US7468638B1 - Transmit/receive switch device - Google Patents

Transmit/receive switch device Download PDF

Info

Publication number
US7468638B1
US7468638B1 US11765041 US76504107A US7468638B1 US 7468638 B1 US7468638 B1 US 7468638B1 US 11765041 US11765041 US 11765041 US 76504107 A US76504107 A US 76504107A US 7468638 B1 US7468638 B1 US 7468638B1
Authority
US
Grant status
Grant
Patent type
Prior art keywords
transistor
port
coupled
substrate
transmit
Prior art date
Legal status (The legal status is an assumption and is not a legal conclusion. Google has not performed a legal analysis and makes no representation as to the accuracy of the status listed.)
Expired - Fee Related, expires
Application number
US11765041
Inventor
King Chun Tsai
Weijun Yao
Dong Hun Shin
Current Assignee (The listed assignees may be inaccurate. Google has not performed a legal analysis and makes no representation or warranty as to the accuracy of the list.)
Marvell International Ltd
Original Assignee
Marvell International Ltd
Priority date (The priority date is an assumption and is not a legal conclusion. Google has not performed a legal analysis and makes no representation as to the accuracy of the date listed.)
Filing date
Publication date
Grant date

Links

Images

Classifications

    • HELECTRICITY
    • H04ELECTRIC COMMUNICATION TECHNIQUE
    • H04BTRANSMISSION
    • H04B1/00Details of transmission systems, not covered by a single one of groups H04B3/00 - H04B13/00; Details of transmission systems not characterised by the medium used for transmission
    • H04B1/38Transceivers, i.e. devices in which transmitter and receiver form a structural unit and in which at least one part is used for functions of transmitting and receiving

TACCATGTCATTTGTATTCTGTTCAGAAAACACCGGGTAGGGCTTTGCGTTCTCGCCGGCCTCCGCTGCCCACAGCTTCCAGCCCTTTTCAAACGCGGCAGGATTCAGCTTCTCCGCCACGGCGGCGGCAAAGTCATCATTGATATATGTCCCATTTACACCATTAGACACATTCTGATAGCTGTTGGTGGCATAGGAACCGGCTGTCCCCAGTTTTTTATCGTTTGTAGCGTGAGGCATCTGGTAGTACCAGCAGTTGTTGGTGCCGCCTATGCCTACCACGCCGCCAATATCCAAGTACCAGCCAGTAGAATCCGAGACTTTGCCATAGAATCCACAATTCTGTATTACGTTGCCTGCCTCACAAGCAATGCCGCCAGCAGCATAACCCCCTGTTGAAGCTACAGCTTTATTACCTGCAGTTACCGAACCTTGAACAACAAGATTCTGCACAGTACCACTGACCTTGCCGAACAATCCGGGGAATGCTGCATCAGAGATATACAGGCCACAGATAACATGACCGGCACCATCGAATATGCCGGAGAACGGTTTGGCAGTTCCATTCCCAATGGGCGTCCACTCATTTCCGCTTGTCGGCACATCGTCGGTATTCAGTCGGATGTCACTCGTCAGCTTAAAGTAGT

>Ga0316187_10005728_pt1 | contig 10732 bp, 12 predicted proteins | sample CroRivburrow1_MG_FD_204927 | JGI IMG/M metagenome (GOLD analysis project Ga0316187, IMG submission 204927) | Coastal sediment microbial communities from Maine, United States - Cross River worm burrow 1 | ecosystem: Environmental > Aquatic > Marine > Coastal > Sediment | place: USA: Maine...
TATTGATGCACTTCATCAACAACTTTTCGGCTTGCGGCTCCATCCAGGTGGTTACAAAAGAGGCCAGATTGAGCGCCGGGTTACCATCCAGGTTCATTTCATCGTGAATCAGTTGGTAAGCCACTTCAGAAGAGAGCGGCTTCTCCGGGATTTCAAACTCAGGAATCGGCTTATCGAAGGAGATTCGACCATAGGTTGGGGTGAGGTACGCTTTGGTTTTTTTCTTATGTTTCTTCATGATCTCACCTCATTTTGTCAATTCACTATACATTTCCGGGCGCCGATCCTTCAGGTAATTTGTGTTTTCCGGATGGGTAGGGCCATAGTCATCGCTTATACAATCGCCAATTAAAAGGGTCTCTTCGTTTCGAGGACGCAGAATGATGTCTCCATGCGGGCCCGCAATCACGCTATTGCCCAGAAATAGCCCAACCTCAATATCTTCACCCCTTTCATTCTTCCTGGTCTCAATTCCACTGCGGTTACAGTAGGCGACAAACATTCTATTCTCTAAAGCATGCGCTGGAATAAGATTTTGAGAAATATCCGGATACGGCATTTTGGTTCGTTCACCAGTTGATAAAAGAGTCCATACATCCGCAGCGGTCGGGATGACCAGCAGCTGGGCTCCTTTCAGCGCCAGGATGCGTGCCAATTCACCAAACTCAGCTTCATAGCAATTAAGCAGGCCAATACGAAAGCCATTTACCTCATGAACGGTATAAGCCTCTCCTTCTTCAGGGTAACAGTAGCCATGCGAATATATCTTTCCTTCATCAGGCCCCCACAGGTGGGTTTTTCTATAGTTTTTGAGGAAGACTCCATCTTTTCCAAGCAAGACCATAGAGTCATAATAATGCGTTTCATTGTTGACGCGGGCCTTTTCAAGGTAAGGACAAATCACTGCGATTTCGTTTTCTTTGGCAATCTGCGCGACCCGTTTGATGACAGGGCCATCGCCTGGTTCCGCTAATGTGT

• H04B1/40Circuits
    • H04B1/44Transmit/receive switching
    • H04B1/48Transmit/receive switching in circuits for connecting transmitter and receiver to a common transmission path, e.g. by energy of transmitter

Abstract

An integrated transmit/receive (T/R) switch device comprises a substrate, an antenna port to couple with an antenna, a transmitter port to couple with a transmitter, and a receiver port to couple with a receiver. A receive path is provided between the antenna port and the receiver port, and a transmit path is provided between the antenna port and the transmitter port. The transmit path includes a first transistor on the substrate, and the first transistor is coupled in series between the antenna port and the transmitter port. A body node of the first transistor is unconnected, and the substrate is configured to provide a high impedance path from the first transistor to a reference voltage. A second transistor on the substrate is coupled in series between the receiver port and the reference voltage.

Description

CROSS-REFERENCE TO RELATED APPLICATION

The present application claims the benefit of U.S. Provisional Application No. 60/815,361, entitled “BAZA TRANSMITTER AND RECEIVER SWITCH,” filed on Jun. 20, 2006, which is hereby incorporated by reference herein in its entirety.

FIELD OF TECHNOLOGY